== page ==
Skip to main content

Copyright Resources

What is Fair Use?

Fair Use is a limitation on a copyright holder's exclusive rights to reproduce, distribute, make derivative works, and perform or display their work. It is an interpretation of one's use of copyrighted material, where the benefits of use outweigh the exclusive rights of the copyright holder.

Section 107 of the U.S. Copyright code (Fair Use) provides four parameters, or factors, for interpreting the use of copyrighted material without the permission of the copyright holder as legal:

  1. The purpose and character of the use, including whether the use is of a commercial nature or is for nonprofit educational purposes
  2. The nature of the copyrighted work 
  3. The amount and substantiality of the portion used in relation to the work as a whole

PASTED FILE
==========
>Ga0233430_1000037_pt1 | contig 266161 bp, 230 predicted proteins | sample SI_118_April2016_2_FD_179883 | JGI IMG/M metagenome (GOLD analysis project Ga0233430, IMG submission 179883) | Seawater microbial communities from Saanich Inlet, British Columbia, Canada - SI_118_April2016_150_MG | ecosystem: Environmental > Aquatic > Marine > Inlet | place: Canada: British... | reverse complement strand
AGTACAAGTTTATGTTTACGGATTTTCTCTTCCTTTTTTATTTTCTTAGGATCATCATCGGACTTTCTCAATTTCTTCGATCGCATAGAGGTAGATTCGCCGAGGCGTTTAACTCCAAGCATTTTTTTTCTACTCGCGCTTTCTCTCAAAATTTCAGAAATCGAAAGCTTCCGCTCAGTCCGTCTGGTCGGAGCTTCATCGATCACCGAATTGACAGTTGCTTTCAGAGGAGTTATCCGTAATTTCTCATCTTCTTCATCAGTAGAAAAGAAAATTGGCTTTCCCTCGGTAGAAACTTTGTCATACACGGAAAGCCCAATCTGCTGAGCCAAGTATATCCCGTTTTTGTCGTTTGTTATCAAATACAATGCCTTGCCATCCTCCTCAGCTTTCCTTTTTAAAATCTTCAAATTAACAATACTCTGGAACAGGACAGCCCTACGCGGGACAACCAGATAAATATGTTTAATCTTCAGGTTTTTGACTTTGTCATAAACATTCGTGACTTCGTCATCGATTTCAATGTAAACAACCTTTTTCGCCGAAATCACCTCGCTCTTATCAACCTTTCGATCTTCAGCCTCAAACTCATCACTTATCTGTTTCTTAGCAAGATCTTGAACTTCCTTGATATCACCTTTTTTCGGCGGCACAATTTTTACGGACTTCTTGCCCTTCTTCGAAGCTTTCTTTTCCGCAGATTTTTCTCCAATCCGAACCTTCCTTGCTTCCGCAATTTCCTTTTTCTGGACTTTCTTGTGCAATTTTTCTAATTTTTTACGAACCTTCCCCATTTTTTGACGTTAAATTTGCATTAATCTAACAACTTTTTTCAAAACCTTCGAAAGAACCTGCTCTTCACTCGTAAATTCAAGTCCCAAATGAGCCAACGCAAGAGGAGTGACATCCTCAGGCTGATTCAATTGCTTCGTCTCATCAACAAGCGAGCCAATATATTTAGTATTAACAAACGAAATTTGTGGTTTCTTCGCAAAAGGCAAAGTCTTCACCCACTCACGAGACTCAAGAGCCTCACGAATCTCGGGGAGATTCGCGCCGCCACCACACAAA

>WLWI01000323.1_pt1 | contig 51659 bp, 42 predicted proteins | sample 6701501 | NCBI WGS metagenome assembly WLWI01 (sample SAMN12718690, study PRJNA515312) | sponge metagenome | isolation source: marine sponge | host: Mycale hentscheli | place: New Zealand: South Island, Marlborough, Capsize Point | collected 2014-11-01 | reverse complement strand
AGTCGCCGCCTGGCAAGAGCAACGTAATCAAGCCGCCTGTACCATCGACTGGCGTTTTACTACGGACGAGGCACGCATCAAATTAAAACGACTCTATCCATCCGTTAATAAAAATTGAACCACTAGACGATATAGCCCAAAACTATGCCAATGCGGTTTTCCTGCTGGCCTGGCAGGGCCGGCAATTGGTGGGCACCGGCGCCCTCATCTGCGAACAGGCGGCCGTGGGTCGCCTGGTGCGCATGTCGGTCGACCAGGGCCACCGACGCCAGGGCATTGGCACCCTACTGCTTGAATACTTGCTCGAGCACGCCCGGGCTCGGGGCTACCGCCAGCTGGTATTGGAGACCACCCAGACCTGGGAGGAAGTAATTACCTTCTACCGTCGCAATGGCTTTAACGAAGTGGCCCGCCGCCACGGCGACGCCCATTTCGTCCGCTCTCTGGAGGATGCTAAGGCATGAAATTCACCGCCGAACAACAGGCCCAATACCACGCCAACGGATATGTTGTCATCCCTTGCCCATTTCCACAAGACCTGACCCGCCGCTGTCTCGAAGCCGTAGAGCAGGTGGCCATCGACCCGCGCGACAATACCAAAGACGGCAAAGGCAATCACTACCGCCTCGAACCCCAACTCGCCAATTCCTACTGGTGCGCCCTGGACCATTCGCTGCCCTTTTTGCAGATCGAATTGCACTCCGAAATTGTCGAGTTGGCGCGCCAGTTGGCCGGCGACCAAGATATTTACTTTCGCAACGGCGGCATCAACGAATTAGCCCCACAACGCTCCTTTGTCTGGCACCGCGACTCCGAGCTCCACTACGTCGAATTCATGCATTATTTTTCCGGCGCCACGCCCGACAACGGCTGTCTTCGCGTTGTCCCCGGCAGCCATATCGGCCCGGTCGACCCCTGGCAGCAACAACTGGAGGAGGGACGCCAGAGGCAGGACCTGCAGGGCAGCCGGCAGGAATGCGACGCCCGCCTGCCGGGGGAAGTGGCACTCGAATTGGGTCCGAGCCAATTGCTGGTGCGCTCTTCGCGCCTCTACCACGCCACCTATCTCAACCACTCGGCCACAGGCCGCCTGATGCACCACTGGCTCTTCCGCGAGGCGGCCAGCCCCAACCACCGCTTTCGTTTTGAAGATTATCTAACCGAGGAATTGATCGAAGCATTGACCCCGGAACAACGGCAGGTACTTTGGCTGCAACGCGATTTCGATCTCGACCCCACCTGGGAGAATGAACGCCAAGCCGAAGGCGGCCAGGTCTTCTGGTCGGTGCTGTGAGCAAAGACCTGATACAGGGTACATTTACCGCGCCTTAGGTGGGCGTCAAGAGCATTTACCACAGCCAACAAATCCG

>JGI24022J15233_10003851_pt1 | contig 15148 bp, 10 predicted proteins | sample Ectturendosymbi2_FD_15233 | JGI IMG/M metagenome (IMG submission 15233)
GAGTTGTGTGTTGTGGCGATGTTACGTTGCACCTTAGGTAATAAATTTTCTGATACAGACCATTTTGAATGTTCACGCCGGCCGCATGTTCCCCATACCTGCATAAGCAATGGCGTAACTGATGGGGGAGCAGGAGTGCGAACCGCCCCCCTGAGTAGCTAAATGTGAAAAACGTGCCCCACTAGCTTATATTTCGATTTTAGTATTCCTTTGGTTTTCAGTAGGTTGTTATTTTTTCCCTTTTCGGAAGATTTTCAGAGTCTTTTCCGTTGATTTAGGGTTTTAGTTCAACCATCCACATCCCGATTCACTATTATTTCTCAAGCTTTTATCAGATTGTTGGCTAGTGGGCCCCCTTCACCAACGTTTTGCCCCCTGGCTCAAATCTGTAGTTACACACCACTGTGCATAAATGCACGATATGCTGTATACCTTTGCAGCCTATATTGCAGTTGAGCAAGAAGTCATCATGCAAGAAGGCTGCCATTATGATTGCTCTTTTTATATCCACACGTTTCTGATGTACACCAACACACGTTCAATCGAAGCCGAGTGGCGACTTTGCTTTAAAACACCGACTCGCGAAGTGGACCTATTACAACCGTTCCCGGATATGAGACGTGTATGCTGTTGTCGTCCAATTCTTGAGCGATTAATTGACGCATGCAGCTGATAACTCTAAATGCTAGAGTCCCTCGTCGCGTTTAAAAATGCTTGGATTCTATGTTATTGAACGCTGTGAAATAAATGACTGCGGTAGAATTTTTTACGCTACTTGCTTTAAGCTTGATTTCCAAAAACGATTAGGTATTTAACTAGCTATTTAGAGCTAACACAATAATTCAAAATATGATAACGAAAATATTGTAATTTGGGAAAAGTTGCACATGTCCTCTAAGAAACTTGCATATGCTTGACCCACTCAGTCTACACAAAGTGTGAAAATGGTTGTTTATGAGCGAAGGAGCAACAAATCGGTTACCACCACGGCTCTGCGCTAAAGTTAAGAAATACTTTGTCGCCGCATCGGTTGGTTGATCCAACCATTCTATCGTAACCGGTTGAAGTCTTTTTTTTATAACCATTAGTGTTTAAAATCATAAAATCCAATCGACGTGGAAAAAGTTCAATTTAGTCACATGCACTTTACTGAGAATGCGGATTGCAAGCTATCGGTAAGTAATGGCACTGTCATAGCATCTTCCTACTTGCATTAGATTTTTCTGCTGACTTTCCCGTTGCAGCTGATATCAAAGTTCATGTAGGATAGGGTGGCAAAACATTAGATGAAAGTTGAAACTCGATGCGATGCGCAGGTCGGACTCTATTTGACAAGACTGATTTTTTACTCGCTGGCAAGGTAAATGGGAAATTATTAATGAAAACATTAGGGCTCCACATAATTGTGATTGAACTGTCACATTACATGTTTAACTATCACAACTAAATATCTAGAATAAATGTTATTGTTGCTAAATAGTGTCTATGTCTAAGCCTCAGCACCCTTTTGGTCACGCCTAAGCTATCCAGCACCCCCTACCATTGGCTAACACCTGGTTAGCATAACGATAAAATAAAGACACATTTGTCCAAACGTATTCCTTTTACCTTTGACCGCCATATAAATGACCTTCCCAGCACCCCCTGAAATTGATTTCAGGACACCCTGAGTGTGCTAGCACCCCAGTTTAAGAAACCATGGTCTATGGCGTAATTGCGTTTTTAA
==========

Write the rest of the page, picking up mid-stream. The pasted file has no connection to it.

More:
4. The effect of the use upon the potential market for, or value of, the copyrighted work

All of these factors are considered together when determining the use of copyrighted material as fair. Thus, an educational purpose alone does not necessarily make a use fair, nor does a commercial purpose necessarily make it unfair. 

Even using the Four Factors as a guide, the distinction between a fair use and infringing use of copyrighted material is not always clear. Only a court can ultimately determine if a use is fair, and this can only happen if a case is litigated. In other words, Fair Use is a defense, not a right.

Nonetheless, the copyright code, legal precedents & fair use educational materials can provide us considerable guidance in making fair use evaluations and asserting Fair Use. 

Fair Use Tools

a Fair(y) Use Tale

Having a little fun with Fair Use, to explain Fair Use. 

A Fair(y) Use Tale by Eric Faden. Produced by the Media Education Foundation.

Fair Use Resources